Guest post by Jan Sutton

Fancy a brew?

Producing all that home-grown veg can be thirsty work so with bumper strawberry and rhubarb crops this summer I was tempted to expand our home-brewing range to include some more girly tipples, starting with strawberry vodka. This simply involves steeping the strawberries in vodka until a beautifully syrupy drink develops and then straining it to give a gorgeous clear pink drink. The taste is delicious – summer, strawberries, Wimbledon! A good one for Christmas presents – if there’s any left by then.

Rhubarb behaving badly…
Flushed with success – or the effects of the vodka – I found a recipe for rhubarb wine which is one of the easiest – allegedly. I spent an evening chopping and stirring, followed by crushing, straining and the addition of some rather ancient wine yeast, then waited for it to ferment. Despite a slow start the magic fermentation eventually began and the sludgy looking mixture started to bubble convincingly. Once the hubble bubble had slowed down I decanted it into a demi-john as instructed and let it continue to ferment. Three weeks later I racked it off again and waited for it to stop fermenting and clear, ready for bottling. This was a bit difficult to judge and to be honest I was perhaps too hasty, as the wine in the bottles still looked a bit cloudy, but I bunged plastic corks in anyway and put them in the back room to store – then promptly forgot about them. That was back in June. Last Sunday I spotted the bottles lurking in the corner, noticing that 2 had lost their corks. I picked one up and realised the cork must have blown off a while back – the wine had a thick ring of dead flies on top where they had drowned in a drunken stupor presumably – yuk! The second corkless bottle had suffered the same fate so those were added to the compost heap. The other corks were just starting to lift so I rammed them all down firmly and put the wine in a more visible place so I could monitor it – have to say I was pleased to see that the wine now appeared much clearer (apart from a thin layer of sediment at the bottom) and was a pretty shade of pink. Next day I spotted a cork on the floor. The bottle of wine was fizzing gently away on the shelf. Well, we had to have a taste at this point – no point wasting time trying to save it if it didn’t even taste good. I poured an inch and sipped it – wow, rhubarb champagne!! Amazing stuff – it’s gone sparkly and tastes great, with quite a kick to it. We’ve re-corked all the bottles but the corks still keep popping off, it’s potent stuff! So I think we’ll just have to drink it all up quickly before it spoils. Lesson learned though – next time I’ll be more patient before bottling. This rumbustious rhubarb wine has spurred me on though – I’m eyeing up the blackberries next. Cheers!!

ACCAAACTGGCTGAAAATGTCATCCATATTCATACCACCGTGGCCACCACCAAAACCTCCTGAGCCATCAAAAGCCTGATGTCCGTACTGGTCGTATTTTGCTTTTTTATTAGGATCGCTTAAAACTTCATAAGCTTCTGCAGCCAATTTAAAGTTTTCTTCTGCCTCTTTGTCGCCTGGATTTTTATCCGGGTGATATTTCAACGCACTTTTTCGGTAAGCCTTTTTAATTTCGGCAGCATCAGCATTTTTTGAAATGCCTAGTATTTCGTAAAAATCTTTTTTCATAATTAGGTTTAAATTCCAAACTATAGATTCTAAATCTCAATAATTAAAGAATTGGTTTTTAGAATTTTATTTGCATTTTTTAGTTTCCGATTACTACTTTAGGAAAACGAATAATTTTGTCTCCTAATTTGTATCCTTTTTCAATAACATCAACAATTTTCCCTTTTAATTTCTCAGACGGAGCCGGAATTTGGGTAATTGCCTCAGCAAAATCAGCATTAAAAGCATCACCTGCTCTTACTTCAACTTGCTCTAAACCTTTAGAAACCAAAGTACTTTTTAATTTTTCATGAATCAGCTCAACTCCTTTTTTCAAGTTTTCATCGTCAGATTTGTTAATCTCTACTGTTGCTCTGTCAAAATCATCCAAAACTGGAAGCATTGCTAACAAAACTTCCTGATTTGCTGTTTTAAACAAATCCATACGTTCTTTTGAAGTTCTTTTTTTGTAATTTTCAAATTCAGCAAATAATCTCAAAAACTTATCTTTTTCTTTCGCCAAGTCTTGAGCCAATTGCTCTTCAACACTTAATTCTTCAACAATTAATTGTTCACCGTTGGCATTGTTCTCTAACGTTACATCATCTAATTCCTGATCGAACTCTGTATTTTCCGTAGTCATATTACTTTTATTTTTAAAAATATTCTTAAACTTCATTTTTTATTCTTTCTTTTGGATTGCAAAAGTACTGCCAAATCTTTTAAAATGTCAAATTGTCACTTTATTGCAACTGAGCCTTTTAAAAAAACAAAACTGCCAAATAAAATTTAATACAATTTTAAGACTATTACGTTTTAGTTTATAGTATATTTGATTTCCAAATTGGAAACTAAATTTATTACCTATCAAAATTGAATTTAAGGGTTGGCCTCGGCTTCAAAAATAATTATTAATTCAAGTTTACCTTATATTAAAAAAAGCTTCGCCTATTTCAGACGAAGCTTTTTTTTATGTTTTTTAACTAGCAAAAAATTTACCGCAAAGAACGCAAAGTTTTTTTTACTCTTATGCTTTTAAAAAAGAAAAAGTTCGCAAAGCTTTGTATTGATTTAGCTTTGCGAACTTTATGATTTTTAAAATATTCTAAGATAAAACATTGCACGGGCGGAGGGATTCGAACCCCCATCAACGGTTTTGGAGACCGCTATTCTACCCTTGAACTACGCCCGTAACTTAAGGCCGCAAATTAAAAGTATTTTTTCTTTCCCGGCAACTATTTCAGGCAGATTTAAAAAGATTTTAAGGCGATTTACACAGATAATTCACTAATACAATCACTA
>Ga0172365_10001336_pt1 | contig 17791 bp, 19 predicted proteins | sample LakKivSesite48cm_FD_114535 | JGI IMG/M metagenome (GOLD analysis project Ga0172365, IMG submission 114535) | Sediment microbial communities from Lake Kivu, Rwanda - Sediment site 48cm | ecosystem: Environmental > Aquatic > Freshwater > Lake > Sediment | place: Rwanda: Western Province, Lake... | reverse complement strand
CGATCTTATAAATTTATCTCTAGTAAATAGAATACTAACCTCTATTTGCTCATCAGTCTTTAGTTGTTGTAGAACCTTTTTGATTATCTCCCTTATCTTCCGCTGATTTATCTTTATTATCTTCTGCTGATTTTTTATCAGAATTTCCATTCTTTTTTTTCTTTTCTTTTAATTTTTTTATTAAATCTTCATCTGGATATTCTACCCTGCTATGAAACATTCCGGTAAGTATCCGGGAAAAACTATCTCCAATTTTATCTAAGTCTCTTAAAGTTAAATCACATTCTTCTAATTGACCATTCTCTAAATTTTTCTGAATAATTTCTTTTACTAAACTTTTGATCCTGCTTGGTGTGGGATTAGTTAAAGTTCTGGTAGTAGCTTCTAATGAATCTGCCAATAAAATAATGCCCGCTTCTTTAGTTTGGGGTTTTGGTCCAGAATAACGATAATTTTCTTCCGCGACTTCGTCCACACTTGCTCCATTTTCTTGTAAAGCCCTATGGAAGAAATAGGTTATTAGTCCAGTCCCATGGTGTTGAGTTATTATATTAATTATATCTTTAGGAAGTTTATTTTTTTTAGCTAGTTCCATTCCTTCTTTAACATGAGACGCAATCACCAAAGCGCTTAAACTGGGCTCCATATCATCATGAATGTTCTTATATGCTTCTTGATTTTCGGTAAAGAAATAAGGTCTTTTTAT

Jan makes delicious cakes, marvellous whiskey marmalade and can cook up a fab lunch for many hungry smallholders! She runs the Normandy Smallholders Group with her husband Martin. Thanks for this post Jan,

Mandy & Hal


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